Polar World: Wyckoff Hall of Arctic Life

polar dayPolar World: Wyckoff Hall of Arctic Life is one of the largest exhibitions on the Canadian Inuit (formerly known as Eskimo) in North America. From their colonization of the Canadian north 4,500 years ago to the present day, this exhibit presents the story of Inuit adaptation to the challenging environment of the Arctic. Polar World does not portray the Inuit at any one point in their history; instead, through displays, dioramas, and videos, it presents the entire history of the settlement of the Arctic by these intrepid hunters.

Spread throughout the hall are Inuit sculptures and prints that reflect the continuity with their past and the changes that have transformed their society into the remarkable culture of today. Polar World is the story of thousands of years of ever-changing environmental and cultural conditions and responses to these forces. Traversing 4,500 years of Inuit history, Polar World: Wyckoff Hall of Arctic Life offers a glimpse of life at the top of the world.

Exhibit Highlights

Highlighting Carnegie Museum of Natural History’s research in the Arctic from 1901–2004, the Needle to the North exhibit serves as the entry hall to Polar World. The four main sections of this exciting exhibit incorporate field equipment used by early expeditions, flora and fauna specimens, photographs from the 1938 J. Kenneth Doutt and the 2004 Dale S. Mudge expeditions to the Belcher Islands in Hudson Bay, Inuit sculpture and prints, and much more as a means to explore the changes and continuity among Inuit culture over the past 67 years.

A full-sized polar bear greets visitors as they enter the Archaeology section of the hall. Here, visitors are amazed to learn that the modern day Inuit have only been in Canada for the last 1,000 years, having spread from Alaska at the same time that the Vikings entered Greenland. These Thule hunters also brought with them the dog, which was and still is critical to the pulling of sleds.

Drawings and maps show some of the early explorers and traders and their routes. Original artifacts illustrate the impact of the whaling industry, which brought wage employment and prolonged contact with outsiders. A whaling exhibit, with its walk-on ship's deck, introduces visitors, through photos and artifacts, to how the Inuit adapted to foreign contacts.

In contrast to the displays of the artifacts of Inuit culture at the turn of the 19th century, such as actual kayaks, and the full-sized dioramas of sea mammal hunting, fishing, and the snowhouse, the modern Inuit section reflects the dramatic changes that have taken place over the last 100 years.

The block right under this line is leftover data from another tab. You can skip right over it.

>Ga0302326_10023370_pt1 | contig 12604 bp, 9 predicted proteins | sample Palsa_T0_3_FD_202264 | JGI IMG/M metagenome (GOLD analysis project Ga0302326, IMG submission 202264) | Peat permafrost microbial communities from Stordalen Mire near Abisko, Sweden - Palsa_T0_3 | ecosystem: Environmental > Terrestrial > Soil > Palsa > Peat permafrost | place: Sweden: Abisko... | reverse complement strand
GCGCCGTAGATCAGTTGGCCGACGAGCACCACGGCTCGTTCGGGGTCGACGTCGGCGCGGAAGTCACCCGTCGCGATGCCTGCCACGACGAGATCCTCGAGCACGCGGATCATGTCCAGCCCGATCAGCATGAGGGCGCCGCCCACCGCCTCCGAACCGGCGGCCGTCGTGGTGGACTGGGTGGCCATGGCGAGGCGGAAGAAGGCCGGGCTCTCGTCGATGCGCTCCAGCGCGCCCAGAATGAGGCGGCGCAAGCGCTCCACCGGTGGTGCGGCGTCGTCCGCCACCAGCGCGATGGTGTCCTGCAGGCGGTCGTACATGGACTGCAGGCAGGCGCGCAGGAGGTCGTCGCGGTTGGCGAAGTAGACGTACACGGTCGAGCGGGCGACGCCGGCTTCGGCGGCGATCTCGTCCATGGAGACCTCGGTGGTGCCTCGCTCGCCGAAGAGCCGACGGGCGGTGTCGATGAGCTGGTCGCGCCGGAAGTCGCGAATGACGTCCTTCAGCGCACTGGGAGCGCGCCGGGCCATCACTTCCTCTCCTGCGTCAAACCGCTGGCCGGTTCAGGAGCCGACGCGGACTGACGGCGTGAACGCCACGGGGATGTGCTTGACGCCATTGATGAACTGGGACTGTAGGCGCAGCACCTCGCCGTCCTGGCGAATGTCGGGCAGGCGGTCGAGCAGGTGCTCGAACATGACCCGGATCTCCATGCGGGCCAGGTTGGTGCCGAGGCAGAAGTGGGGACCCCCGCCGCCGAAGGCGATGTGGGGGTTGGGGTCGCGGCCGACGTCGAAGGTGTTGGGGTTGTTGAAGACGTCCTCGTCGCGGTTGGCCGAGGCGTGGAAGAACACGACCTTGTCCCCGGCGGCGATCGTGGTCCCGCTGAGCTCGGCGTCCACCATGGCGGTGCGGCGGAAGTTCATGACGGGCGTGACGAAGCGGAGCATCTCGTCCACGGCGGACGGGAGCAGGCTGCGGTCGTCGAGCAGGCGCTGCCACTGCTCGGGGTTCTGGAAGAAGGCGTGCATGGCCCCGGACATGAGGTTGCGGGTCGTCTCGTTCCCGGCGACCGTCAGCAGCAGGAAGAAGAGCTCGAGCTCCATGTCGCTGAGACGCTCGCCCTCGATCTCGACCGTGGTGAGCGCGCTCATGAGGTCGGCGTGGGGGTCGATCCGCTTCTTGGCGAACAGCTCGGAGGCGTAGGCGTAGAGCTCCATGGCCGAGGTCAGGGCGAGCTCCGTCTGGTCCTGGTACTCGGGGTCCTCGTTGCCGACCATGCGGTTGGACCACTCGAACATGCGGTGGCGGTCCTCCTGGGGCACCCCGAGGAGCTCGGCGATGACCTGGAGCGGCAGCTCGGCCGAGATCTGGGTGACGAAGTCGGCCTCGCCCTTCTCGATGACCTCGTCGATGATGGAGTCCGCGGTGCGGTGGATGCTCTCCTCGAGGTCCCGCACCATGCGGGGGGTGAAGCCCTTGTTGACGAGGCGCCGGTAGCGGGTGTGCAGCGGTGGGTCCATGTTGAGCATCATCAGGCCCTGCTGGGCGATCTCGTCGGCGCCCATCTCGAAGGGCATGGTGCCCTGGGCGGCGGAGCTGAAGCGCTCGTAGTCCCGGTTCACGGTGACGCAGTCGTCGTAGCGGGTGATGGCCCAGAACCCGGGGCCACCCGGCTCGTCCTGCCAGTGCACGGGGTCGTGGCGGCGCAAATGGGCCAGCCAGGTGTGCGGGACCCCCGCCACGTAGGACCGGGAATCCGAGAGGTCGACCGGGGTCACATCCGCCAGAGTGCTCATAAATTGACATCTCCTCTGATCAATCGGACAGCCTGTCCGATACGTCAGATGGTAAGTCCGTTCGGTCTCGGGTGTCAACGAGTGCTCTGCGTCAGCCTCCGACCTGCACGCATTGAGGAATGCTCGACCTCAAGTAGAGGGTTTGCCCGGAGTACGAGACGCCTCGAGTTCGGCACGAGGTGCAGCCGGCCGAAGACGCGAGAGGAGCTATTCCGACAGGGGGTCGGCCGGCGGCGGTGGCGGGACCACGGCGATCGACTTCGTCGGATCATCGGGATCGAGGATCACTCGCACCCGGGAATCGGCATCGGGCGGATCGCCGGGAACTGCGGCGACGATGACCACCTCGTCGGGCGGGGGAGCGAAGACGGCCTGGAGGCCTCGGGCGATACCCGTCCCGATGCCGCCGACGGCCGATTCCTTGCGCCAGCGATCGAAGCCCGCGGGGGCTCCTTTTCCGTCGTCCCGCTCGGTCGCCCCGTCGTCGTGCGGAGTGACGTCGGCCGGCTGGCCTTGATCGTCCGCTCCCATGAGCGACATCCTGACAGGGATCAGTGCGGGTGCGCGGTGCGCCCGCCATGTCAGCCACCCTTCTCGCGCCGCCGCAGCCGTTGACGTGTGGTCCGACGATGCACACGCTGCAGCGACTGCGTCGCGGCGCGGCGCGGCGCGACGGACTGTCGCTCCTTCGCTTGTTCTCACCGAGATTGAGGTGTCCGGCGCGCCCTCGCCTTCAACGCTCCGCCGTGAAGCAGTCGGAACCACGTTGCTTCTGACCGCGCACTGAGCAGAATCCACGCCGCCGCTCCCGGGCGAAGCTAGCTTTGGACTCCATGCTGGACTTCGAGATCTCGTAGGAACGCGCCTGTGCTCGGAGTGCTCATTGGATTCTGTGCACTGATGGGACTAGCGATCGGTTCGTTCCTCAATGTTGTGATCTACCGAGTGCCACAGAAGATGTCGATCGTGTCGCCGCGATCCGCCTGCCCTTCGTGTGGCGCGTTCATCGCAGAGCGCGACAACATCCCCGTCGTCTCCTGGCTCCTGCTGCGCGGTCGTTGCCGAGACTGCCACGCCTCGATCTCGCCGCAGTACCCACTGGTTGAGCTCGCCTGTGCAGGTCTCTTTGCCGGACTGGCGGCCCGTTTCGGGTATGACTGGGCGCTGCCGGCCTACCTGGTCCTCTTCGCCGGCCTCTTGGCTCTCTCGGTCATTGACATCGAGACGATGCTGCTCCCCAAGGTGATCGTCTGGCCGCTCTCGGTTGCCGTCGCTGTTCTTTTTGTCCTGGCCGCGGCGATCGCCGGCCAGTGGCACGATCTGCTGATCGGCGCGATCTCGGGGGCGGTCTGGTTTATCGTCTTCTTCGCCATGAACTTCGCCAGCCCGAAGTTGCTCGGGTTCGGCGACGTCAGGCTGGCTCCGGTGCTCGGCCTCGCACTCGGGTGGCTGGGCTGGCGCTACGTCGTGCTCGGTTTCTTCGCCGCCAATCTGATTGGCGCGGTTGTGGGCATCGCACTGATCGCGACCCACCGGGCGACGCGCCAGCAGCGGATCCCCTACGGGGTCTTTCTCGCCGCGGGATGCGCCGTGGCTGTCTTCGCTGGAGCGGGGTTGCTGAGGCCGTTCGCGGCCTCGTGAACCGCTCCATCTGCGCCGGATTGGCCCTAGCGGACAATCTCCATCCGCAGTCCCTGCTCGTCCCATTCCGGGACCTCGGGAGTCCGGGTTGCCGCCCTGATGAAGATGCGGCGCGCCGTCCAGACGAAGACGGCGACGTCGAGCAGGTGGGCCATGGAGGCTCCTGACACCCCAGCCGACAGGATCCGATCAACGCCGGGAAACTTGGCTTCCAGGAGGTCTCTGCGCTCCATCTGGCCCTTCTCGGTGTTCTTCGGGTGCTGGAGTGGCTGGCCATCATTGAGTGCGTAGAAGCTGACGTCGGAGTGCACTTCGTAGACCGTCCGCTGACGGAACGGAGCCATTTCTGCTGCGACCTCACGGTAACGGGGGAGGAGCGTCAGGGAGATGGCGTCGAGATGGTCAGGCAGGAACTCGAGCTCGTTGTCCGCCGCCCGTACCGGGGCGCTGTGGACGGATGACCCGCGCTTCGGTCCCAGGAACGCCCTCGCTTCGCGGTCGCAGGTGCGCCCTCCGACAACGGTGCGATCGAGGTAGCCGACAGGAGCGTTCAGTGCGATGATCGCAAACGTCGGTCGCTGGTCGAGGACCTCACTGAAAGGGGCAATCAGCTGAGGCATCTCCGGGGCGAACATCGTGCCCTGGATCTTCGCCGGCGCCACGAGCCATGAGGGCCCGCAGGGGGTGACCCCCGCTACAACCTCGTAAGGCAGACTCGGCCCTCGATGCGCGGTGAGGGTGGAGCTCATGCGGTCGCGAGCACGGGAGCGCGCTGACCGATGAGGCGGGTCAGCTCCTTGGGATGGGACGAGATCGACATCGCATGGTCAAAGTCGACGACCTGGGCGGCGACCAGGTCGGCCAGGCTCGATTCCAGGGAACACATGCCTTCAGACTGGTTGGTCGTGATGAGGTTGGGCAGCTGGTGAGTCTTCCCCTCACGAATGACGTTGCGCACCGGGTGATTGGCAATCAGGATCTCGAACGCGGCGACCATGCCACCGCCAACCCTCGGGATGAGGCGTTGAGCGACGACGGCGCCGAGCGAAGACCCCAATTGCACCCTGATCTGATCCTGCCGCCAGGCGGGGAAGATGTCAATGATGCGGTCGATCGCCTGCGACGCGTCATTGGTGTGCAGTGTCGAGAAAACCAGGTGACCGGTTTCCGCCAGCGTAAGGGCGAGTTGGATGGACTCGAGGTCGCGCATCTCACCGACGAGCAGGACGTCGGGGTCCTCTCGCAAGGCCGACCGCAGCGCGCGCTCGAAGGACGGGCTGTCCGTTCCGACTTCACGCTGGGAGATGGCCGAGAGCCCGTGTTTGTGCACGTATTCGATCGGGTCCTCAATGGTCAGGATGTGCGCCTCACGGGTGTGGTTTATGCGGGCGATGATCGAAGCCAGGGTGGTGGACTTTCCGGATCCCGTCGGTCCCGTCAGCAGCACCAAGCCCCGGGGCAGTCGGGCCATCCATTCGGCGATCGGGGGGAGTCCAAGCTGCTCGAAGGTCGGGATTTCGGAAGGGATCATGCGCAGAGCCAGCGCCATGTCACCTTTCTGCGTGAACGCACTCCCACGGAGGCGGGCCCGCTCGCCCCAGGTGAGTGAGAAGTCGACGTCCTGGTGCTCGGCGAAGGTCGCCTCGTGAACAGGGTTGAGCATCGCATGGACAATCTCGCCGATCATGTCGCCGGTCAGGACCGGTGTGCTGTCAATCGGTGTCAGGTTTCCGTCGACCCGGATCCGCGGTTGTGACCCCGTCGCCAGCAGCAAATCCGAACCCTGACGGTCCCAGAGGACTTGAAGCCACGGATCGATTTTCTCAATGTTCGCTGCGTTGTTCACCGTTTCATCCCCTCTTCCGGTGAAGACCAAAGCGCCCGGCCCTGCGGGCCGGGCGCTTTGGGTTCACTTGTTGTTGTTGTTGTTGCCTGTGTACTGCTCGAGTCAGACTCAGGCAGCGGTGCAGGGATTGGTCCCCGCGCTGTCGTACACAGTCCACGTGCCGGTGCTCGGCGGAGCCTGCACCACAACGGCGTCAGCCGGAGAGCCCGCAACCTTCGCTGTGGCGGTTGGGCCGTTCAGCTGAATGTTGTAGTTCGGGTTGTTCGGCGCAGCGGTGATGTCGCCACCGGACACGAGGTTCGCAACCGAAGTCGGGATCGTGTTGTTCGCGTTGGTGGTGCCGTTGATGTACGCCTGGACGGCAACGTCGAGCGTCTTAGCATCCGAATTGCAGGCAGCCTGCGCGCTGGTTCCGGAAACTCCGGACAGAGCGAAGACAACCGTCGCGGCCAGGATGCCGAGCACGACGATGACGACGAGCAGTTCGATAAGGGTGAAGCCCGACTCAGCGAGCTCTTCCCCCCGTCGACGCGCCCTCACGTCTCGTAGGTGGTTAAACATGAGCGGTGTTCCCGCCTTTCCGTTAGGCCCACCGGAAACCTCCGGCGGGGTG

Exhibit Interactives

The In Their Own Words: Needle to the North kiosk illuminates Carnegie Museum of Natural History’s research in the Arctic 1901–2004. Elsewhere in the hall, a seal hunting video recreates the major hunting pursuit of the Inuit, and a snowhouse video demonstrates how these snow block dwellings were constructed. An actual-size walk-in snowhouse (igloo), the ingenious invention of the Inuit, allows visitors to experience a single-family home on the tundra.

Did You Know?

In addition to two waves of migrations from Alaska (one after 4,500 years ago and the other 1,000 years ago), the increasing contact with Europeans drastically changed Inuit way of life. Not only did explorers search for the Northwest passage to Asia, but American whalers began to winter over in the Arctic to take advantage of the short whaling seasons. These early European contacts with the Inuit had a profound impact on their culture, technology, settlement, and subsistence patterns.

The establishment of Royal Canadian Mounted Police posts, mission and fur trading stations, the effects of World War II and increasing Canadian governmental control, radically changed Inuit society. Not only do the Inuit, today, control most of their original homeland, but they live in small cities spread throughout the Canadian Arctic as an independent people.

For More Info

Visit the Carnegie Museum of Natural History Anthropology section website to learn more about our research.

Educators: Two publications are available to supplement your curriculum. Let’s Go to the Arctic and Arctic Life: Challenge to Survive are available from the museum's office of Scientific Publications.